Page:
He may not have had the revolutionary vision of Beethoven or the melodic gift of Schubert, but Mauro Giuliani did produce a wide variety of pleasant and enjoyable music, most of which involves the guitar in one capacity or another. This release is an excellent introduction to Giuliani's gentle art.
James Galway's large, ripe, and breathy tone may strike some as a bit heavy for this relatively slight music. I wasn't at all bothered by Galway, especially since he and his partner Yamashita don't take this Grand Duetto Concertante one bit too seriously. They clearly enjoy this rare opportunity to perform together and they definitely make the most of it. Joseph Swensen effortlessly tosses off the virtuoso writing in the Duo Concertant. His tone is big, ripe, rich and juicy. Like Galway, he's clearly having a ball.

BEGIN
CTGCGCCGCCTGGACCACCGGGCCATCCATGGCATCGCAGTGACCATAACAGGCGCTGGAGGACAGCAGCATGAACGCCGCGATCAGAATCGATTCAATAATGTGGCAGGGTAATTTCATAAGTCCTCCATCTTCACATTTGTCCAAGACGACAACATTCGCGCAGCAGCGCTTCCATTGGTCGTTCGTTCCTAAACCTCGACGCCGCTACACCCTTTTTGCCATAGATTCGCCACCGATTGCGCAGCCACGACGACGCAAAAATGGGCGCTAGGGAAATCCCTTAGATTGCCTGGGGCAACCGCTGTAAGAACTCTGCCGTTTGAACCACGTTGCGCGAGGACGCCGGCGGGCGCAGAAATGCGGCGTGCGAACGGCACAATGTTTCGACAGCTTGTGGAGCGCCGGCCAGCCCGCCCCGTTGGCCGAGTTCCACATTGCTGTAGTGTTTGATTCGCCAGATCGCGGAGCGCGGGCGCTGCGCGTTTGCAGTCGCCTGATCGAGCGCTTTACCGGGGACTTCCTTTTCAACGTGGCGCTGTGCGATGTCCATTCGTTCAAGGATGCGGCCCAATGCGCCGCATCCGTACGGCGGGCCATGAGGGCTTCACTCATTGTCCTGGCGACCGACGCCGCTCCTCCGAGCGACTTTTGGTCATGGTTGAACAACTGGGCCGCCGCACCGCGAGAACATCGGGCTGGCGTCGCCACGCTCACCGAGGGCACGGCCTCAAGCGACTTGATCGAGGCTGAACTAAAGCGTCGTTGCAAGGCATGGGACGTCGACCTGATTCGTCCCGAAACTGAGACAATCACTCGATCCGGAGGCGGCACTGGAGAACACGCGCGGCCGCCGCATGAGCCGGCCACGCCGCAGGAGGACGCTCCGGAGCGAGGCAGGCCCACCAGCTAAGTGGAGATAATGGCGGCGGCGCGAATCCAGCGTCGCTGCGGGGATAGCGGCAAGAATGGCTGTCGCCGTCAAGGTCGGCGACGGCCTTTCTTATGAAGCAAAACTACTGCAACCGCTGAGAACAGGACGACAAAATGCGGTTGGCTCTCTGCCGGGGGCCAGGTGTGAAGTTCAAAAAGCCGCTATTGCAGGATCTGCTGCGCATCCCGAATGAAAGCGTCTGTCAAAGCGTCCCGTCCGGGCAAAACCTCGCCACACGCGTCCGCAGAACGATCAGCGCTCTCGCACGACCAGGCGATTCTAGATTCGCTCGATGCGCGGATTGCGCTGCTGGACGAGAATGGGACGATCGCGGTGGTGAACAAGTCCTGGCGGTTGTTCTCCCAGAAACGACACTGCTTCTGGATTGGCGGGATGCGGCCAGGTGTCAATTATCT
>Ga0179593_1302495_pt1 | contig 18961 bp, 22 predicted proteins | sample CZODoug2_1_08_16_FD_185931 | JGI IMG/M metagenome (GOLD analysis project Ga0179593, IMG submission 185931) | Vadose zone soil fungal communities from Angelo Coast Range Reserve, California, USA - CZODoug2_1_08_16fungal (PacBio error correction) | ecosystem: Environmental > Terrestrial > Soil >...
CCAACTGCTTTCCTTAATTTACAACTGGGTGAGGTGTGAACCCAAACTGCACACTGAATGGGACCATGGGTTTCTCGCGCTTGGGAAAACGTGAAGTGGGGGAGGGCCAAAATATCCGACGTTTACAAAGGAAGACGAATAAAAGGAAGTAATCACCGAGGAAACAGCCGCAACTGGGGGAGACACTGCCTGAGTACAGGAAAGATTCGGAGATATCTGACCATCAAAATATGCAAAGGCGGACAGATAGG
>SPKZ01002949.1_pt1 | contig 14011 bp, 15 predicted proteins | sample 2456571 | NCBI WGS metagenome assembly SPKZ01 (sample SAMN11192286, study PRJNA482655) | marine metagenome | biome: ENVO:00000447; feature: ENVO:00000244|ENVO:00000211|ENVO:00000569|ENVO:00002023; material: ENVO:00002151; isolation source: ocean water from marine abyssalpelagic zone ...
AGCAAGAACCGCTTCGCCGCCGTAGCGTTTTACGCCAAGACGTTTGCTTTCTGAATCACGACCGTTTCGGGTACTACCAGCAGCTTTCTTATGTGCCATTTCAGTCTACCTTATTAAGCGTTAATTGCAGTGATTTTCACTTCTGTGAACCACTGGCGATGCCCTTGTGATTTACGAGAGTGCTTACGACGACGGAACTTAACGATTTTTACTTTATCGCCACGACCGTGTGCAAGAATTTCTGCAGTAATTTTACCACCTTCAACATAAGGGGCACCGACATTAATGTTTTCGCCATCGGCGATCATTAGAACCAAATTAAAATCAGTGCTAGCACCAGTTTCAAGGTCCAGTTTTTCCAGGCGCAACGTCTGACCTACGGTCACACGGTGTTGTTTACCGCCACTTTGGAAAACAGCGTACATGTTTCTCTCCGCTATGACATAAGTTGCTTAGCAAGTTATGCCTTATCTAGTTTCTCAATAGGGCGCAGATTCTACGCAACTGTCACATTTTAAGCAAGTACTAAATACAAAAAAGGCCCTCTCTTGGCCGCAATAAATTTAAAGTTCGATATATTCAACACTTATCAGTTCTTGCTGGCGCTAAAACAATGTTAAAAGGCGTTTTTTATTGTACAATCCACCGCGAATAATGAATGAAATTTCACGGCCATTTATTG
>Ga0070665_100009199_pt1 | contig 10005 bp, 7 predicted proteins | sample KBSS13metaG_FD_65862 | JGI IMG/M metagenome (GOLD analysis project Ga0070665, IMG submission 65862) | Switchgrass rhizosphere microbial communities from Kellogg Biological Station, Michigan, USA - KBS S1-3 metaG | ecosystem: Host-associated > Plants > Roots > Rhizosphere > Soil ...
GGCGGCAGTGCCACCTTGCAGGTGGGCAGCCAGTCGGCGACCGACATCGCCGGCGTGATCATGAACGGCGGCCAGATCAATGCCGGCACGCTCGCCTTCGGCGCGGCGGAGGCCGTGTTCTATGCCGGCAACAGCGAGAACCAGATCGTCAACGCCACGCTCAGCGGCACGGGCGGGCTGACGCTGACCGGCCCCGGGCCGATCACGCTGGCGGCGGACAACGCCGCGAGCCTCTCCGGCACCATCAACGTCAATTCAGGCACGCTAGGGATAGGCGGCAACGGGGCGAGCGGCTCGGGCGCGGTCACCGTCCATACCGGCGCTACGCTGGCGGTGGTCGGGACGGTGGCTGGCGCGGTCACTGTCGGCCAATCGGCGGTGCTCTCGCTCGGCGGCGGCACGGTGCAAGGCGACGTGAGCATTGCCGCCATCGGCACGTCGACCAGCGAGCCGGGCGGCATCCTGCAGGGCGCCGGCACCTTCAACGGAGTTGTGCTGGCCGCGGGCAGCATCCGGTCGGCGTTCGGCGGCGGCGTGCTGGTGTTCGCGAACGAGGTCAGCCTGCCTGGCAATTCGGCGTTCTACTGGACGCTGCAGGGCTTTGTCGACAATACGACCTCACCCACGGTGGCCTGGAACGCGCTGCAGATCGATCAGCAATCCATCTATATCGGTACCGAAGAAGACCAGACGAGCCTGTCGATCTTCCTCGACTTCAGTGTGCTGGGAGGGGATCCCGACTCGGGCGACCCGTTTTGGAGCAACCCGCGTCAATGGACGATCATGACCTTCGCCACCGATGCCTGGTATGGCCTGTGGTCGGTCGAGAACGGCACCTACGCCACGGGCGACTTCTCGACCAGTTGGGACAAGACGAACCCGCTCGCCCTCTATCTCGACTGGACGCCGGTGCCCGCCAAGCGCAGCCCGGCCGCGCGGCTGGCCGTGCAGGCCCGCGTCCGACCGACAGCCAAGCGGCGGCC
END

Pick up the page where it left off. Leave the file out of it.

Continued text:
Despite Giuliani's mastery of both the guitar and the cello, it is the violin which dominates the Serenade. The opening adagio is four minutes of endless, uninspired note-spinning, but the the odd and quirky scherzo is the highlight of the disc. Unusual textures (including some eerie violin harmonics) and spicy wrong-note harmonies in the trio section will surely grab your attention. If only Giuliani had written more music in this vein. Cellist Anderson at last gets a chance to show off briefly in the lively finale. In all three works, Yamashita is a sensitive accompanist and - when called upon - an able partner.
RCA's sound is close-up with little ambience, but not so close that either the clicking of the flute's keys or the scraping of fingers on the guitar's fretboard are audible.
Copyright © 1995, Thomas Godell.
This review originally appeared in the American Record Guide